15. Aon Risk Consultants, Inc., Medical Professional LiabilityPhysician Professional Liability BenchmarkHISTORICAL FREQUENCY PER CLASS 1 EQUIVALENT * * Number of claims per physician; for example, the 2003 year indicates 7 claims per 100 class 1 physicians.

  16. FREQUENCY AND SEVERITY TREND ANALYSIS

  17. Aon Risk Consultants, Inc., Medical Professional LiabilityPhysician Professional Liability BenchmarkHISTORICAL LOSS COSTS PER CLASS 1 EQUIVALENT * *Individual losses limited to $2M

  18. Frequency and Severity • Frequency = number of claims reported • Severity = average cost per claim • Frequency & severity trend factor • General Consensus: 6% - 7%, higher in jurisdictions without tort reform

  19. PHYSICIAN ISSUES

  20. Hospital vs. Physician Loss CostsSource: 2006 Update on U.S. Tort Cost Trends, Towers Perrin Tillinghast

  21. MEDICAL MALPRACTICE INSURANCE COMPANY RESULTS

  22. Medical Malpractice Premium Volume • 2005: $9,124,374 • Source: 2006 Best’s Aggregates & Averages – Property/Casualty • This doesn’t count: • Self insurance • Captives • Patient compensation funds • Risk retention and risk purchase groups • JUAs • Trusts

  23. Accident Year vs. Calendar Year • Accident Year = Results from all policies written during that year • Calendar Year = Results from all polices written during that year plus any reserve changes made to prior years • Virtually all published data is on a calendar year basis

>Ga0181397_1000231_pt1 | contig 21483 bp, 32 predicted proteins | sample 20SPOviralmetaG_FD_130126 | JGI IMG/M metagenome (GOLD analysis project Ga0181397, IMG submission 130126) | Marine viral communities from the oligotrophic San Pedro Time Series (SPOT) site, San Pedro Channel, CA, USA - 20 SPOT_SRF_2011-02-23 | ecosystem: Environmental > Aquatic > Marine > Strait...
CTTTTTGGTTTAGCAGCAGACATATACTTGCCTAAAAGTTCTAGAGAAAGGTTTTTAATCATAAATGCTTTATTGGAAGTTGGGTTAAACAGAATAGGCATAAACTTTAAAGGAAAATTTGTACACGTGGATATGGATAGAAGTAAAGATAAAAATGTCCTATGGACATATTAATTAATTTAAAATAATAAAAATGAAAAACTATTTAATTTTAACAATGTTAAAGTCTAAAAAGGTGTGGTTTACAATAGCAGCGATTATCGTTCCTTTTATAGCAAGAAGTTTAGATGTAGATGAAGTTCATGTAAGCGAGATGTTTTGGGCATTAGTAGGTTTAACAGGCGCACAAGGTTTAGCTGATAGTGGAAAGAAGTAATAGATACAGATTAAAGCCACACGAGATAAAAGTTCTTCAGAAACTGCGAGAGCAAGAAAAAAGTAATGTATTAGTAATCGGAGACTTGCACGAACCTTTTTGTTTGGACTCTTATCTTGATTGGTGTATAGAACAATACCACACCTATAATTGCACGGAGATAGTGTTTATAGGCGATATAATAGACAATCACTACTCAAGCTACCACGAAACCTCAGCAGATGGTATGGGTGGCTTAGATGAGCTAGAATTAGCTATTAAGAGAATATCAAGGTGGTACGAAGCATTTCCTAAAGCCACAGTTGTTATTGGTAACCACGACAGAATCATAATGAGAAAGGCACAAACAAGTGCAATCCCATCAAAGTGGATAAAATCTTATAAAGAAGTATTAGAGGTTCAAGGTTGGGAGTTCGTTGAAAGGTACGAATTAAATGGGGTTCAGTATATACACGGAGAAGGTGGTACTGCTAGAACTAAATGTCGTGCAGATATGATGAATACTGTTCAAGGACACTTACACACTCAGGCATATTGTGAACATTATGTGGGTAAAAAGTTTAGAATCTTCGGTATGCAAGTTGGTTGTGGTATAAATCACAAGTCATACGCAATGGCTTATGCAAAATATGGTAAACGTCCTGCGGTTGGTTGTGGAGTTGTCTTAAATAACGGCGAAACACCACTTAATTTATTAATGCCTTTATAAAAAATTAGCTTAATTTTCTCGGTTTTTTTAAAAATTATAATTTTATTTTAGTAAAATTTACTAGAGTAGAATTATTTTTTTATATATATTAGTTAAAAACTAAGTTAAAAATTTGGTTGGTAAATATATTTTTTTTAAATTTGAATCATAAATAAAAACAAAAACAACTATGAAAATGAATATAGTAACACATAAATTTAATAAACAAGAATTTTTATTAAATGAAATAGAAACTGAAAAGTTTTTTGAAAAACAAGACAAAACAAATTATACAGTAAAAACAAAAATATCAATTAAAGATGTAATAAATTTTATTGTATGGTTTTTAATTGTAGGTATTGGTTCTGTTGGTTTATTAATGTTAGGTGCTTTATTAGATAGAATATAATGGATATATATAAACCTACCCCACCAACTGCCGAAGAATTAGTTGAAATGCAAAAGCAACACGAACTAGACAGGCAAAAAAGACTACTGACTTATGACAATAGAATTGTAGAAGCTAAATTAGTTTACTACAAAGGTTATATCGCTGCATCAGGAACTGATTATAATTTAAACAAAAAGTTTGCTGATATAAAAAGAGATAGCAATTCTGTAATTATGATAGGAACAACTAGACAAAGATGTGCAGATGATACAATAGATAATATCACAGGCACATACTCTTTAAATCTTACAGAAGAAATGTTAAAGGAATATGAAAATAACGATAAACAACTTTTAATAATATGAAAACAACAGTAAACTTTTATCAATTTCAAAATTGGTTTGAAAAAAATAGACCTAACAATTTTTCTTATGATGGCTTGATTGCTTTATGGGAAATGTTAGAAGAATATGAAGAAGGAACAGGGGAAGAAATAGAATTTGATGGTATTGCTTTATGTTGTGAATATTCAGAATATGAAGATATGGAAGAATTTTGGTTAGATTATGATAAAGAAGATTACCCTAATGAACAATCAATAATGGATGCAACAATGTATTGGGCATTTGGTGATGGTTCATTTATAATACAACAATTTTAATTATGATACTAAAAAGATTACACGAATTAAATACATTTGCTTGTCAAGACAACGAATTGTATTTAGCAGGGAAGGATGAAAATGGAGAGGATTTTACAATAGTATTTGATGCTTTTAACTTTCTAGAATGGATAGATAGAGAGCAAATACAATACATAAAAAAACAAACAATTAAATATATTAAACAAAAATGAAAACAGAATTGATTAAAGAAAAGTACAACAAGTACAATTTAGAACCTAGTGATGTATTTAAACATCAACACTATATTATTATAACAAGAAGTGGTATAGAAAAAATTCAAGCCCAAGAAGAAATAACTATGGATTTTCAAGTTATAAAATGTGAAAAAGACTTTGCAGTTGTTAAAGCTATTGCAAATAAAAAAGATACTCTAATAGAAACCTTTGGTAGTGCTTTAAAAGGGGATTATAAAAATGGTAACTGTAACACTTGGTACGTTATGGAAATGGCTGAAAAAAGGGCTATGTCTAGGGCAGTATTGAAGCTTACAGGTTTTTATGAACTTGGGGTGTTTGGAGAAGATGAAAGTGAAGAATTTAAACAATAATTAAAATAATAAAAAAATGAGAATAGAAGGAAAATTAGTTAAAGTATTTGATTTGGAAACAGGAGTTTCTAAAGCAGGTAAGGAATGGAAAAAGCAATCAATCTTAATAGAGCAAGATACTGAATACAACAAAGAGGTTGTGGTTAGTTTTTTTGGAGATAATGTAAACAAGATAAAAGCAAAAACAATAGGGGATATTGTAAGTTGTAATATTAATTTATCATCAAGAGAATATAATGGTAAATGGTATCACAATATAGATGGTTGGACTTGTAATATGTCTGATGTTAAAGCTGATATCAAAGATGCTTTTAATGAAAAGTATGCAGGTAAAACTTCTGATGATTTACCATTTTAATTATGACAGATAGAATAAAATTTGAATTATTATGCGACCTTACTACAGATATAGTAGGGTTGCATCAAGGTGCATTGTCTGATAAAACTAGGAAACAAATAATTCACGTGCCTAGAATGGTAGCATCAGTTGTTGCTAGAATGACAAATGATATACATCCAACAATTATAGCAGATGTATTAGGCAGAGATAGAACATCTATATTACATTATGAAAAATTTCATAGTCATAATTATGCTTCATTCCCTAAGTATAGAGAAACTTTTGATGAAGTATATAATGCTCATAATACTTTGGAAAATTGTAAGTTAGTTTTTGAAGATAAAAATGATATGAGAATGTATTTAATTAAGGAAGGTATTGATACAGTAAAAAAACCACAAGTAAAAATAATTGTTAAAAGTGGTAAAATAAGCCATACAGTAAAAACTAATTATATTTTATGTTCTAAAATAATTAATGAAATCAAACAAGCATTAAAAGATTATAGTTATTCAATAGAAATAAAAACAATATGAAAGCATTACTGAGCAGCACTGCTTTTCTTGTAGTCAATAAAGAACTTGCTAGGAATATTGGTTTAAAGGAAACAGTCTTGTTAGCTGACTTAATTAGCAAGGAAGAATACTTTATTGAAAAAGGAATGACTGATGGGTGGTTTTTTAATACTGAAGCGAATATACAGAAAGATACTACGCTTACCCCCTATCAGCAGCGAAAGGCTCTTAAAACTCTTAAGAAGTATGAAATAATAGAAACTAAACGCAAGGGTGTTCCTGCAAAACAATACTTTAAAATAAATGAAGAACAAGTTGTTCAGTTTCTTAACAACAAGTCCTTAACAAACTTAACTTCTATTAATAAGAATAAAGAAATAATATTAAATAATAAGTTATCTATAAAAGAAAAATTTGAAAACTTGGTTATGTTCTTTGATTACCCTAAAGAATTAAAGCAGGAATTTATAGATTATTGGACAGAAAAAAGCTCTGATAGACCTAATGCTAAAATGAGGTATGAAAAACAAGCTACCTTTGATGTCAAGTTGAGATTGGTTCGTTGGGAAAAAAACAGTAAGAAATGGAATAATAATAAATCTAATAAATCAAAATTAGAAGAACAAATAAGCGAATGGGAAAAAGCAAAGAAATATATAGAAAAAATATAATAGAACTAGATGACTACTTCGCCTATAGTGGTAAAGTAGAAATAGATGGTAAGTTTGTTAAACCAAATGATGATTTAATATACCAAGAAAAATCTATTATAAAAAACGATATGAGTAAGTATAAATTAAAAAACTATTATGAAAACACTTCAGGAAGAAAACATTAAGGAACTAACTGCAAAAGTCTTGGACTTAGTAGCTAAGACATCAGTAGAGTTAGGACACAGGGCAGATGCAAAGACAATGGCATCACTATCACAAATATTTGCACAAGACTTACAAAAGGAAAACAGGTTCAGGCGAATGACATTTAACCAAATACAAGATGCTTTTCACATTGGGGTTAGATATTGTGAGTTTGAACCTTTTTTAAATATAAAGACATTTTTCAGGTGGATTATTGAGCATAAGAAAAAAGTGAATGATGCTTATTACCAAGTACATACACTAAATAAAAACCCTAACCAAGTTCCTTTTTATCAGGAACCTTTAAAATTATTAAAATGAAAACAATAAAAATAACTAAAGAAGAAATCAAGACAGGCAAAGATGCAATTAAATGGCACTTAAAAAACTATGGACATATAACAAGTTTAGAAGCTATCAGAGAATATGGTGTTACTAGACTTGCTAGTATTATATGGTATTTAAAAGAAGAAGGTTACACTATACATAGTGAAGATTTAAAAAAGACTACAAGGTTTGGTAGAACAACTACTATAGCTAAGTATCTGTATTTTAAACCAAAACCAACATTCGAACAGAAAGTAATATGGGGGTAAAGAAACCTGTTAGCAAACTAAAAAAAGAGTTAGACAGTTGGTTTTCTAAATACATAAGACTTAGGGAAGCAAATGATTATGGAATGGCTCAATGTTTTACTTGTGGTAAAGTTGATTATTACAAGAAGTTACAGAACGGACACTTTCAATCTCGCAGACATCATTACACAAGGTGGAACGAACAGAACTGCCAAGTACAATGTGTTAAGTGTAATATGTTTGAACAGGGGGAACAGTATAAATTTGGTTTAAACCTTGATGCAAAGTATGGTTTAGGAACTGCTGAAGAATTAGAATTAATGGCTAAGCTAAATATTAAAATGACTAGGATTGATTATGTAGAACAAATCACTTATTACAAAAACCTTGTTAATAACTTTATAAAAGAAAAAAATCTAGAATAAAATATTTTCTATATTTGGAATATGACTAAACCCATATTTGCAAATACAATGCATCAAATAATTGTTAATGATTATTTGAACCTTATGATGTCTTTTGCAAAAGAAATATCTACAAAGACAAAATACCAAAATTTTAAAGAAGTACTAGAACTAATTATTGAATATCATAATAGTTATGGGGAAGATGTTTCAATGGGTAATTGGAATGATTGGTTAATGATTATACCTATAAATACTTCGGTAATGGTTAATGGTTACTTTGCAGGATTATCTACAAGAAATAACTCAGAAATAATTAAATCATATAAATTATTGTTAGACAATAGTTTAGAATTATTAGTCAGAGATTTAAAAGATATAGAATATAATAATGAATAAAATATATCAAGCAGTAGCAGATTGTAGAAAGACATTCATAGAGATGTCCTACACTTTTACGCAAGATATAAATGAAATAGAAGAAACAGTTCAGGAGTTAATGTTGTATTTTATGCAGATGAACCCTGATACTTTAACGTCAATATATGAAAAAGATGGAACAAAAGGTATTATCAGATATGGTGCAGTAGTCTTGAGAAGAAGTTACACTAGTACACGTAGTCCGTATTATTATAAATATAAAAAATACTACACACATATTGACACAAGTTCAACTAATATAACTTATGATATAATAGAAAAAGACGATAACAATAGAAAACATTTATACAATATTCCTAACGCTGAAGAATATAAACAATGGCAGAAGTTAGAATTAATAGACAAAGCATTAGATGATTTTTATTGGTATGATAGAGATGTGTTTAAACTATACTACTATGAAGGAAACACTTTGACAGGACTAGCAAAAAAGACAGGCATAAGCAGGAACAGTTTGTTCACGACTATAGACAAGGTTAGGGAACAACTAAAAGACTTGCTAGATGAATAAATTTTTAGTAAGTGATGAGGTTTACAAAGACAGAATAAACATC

24. Loss Ratios for Medical Malpractice IndustrySource: 2006 Bests Aggregates & Averages – Property/Casualty

  25. Loss Adjusting Expense Ratios for Medical Malpractice IndustrySource: 2006 Bests Aggregates & Averages – Property/Casualty

  26. Incurred Loss Ratios for Medical Malpractice IndustryPure Loss + Allocated Loss Adjusting Expenses (ALAE) = Incurred Losses Source: 2006 Bests Aggregates & Averages – Property/Casualty

  27. Loss Triangles Source: Schedule P – Part 3F – Section 2 – Medical Malpractice Claims Made

  28. Expense RatioSource: 2006 Bests Aggregates & Averages – Property/Casualty • Consists of: • Costs to run company • Commissions to agents & brokers • Premium taxes